The pin, proudly worn by all Saint Anselm nursing graduates, features elements of the college seal and the symbol of a lamp referring to Psalm 119:105, “Your word is a lamp of my steps and a light for my path.”

The student nurses then took the Nightingale Pledge, an oath to honor and respect their patients and profession.

Following the ceremony, Father Anselm Smedile, O.S.B., celebrated Mass.

Full Remarks


Dr. Sharon George, Dean of Nursing

"The nursing pin has been both literally and symbolically a cross to bear, a medal and a badge. Nursing is a cross to bear for those of us who remain with the patient long after others have given up hope and gone home. Nurses never forget about their patients even when they are not caring for them physically, they remain in their thoughts, remembering always that they are caring for someone's mother, father, sister, brother, son or daughter, and that these people are counting on them to do for their loved one what they themselves cannot do."

Alexandra Lagoutis '14, Student speaker

"As nursing students, we spend countless hours working. There are late nights, early mornings, papers, projects, and exams. Lectures can be long and exhausting, clinical can be an overwhelming whirlwind of rules, regulations, and a game of where on the unit is your instructor. But then, there are moments that we have making it all worth it. Patients that smile and say thank you. Patients that tell you you’re going to make a great nurse one day."

Program: Student Acknowledgments & Faculty Reflections


Spring Sports Make Debut

Saint Anselm men's lacrosse practice

The Saint Anselm Hawks are kicking it into high gear as baseball, softball, men's and women's tennis, and men’s and women’s lacrosse have officially begun their spring seasons.

Already two games in, men’s lacrosse plays their first home game on March 19 at 4 p.m. against Molloy. The team was voted into seventh place for the 2014 Northeast-10 Men's Lacrosse Preseason Coaches' Poll by the NE-10 in February. They return with all of their top-five leading scorers from last season.

Saint Anselm men's lacrosse practiceSoftball just wrapped up a spring training trip to Clermont, Fla., where junior pitcher Tayla Trask (Lincoln, Maine) pitched a complete-game shutout for the second straight day, helping the team to a 6-4 record for preseason. The team plays their first game of the season on March 22 at Pace. The NE-10 Conference Coaches poll placed Saint Anselm fourth in the 2014 Northeast-10.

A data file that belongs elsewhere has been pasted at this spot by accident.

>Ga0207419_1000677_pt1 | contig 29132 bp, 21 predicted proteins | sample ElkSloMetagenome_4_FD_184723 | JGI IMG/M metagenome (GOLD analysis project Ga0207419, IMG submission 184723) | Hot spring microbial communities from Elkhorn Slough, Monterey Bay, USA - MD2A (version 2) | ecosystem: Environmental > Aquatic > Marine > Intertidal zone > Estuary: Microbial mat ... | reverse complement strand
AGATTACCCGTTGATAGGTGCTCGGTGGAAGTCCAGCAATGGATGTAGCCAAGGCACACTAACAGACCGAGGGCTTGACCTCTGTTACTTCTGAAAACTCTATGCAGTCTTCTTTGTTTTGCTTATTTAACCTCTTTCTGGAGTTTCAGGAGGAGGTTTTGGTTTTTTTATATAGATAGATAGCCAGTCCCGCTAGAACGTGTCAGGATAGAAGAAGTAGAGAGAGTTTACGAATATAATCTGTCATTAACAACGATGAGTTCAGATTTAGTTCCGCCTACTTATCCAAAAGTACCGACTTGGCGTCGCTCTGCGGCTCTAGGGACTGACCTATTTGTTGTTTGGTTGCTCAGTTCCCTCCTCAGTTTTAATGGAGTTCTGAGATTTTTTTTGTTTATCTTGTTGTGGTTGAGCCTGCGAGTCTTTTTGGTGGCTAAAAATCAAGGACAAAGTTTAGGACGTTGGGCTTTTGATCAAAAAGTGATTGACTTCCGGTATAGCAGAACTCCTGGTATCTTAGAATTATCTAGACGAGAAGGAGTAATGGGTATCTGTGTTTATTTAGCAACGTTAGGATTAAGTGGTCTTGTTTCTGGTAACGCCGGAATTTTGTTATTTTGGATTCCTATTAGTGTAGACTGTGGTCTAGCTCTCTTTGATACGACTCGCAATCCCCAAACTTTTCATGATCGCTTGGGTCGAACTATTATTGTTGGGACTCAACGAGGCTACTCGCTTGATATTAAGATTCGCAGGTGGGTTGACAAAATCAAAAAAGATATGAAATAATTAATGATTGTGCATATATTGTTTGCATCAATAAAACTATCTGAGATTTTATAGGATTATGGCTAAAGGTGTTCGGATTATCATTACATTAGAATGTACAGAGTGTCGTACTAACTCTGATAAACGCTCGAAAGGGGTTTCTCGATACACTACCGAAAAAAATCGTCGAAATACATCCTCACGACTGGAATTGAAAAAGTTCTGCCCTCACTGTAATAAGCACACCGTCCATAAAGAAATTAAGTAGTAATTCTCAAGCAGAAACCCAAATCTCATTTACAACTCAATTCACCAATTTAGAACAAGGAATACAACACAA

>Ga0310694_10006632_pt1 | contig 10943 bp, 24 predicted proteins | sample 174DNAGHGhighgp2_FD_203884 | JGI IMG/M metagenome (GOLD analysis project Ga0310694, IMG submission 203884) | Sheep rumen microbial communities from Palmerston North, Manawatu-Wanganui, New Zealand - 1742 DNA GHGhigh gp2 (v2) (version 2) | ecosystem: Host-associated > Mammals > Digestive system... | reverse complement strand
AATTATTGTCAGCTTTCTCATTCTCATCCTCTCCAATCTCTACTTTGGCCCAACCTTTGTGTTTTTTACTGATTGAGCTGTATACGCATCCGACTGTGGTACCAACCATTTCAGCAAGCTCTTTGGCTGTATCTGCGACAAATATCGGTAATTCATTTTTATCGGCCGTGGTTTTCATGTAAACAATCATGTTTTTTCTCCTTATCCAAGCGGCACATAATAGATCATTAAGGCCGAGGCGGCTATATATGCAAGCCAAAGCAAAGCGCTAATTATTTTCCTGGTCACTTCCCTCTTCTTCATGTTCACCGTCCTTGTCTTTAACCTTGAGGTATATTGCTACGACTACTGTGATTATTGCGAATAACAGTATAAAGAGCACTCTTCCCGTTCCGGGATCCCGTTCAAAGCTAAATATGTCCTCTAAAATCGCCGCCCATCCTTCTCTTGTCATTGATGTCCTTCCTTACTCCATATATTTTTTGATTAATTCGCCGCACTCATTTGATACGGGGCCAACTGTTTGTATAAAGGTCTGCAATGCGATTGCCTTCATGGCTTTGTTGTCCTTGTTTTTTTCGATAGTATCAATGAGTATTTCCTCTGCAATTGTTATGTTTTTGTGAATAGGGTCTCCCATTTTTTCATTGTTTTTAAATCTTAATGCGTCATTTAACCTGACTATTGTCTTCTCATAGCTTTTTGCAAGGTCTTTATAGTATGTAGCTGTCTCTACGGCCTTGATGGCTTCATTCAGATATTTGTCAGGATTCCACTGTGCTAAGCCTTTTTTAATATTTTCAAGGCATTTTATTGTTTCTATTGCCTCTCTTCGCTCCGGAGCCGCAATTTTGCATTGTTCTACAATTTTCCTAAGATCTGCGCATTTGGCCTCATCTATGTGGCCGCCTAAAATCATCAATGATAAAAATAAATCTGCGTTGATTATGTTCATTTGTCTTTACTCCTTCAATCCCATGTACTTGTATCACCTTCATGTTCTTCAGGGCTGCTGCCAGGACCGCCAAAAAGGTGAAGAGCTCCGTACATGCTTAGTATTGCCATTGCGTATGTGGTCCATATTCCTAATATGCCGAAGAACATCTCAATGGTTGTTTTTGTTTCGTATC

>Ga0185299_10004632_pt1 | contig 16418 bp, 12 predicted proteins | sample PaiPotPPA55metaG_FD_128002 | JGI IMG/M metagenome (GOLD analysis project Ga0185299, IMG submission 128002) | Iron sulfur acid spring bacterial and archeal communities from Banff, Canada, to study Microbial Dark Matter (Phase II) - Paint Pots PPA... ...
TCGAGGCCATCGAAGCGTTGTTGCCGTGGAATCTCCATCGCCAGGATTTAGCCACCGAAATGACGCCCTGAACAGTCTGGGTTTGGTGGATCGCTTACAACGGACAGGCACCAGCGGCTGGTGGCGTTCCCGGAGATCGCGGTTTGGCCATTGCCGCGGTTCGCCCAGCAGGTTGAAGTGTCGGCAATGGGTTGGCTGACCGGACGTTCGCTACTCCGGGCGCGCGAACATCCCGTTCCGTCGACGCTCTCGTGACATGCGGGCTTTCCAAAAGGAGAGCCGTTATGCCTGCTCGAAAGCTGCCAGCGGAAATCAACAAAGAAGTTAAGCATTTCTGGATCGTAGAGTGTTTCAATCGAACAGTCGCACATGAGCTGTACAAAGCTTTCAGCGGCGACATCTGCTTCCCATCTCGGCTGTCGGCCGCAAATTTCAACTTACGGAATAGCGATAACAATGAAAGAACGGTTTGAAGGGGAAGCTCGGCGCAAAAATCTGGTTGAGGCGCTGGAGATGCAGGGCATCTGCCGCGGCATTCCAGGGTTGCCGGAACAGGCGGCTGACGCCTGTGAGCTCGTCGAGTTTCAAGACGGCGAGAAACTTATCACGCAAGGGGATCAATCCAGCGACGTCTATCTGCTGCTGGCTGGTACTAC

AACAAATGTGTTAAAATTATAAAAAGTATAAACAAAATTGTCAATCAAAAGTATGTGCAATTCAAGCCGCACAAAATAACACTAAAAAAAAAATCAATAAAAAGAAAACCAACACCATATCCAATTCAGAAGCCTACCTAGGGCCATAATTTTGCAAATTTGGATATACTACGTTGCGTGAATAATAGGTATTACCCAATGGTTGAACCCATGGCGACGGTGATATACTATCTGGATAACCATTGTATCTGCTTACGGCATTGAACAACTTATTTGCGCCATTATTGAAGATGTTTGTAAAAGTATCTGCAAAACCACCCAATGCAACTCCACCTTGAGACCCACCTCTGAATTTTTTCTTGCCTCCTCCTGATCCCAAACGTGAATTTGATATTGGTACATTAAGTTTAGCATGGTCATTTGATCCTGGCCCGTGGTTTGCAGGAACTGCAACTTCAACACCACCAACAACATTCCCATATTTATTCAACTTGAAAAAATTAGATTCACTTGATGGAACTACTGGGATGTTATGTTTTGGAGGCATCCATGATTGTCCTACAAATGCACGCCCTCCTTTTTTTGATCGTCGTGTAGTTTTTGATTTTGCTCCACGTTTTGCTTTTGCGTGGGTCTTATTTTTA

Women’s lacrosse started strong with their first 3-0 record in seven years after beating Nyack College 22-4 at home on Saturday. The Hawks were picked to finish fifth in the Northeast-10 in the Preseason Coaches' Poll announced in February.

Saint Anselm baseball also started their season on a positive note as they swept a pair of games at Rollins College in Winter Park, Fla. Men’s baseball will face a number of competitive teams in the upcoming month including St. Thomas Aquinas and Lemoyne. Their first home game is March 26 against Franklin Pierce.

The hawks tennis programs continue with spring play after a winter break. The men's and women's tennis teams opened their season against Merrimack in February. The women's next home match is March 26 against Franklin Pierce University while the men's team hosts Endicott College on March 19.

Check out Saint Anselm athletics for full stats and news »

 

 

Hawks Beat SNHU in Nationally Televised Basketball Game

Saint Anselm beats SNHU in nationally televised basketball game

It was a great day to be a Hawk today as the Saint Anselm men’s basketball team beat cross-town rival Southern New Hampshire University 83-75 in front of 1,000 fans in Saint Anselm College's Stoutenburgh Gymnasium and a national television audience.

Saint Anselm College beat SNHU in nationally televised basketball gameThe game, aired live on CBS Sports Network, was Hawks’ coach Keith Dickson’s 525th win and helped the team improve to a 14-6 season, winning seven of their last nine games.

It was a game to remember played in front of a sold-out crowd including more than 450 Saint Anselm students as well as Saint Anselm trustees, alumni, faculty, staff, monks, and friends of the college.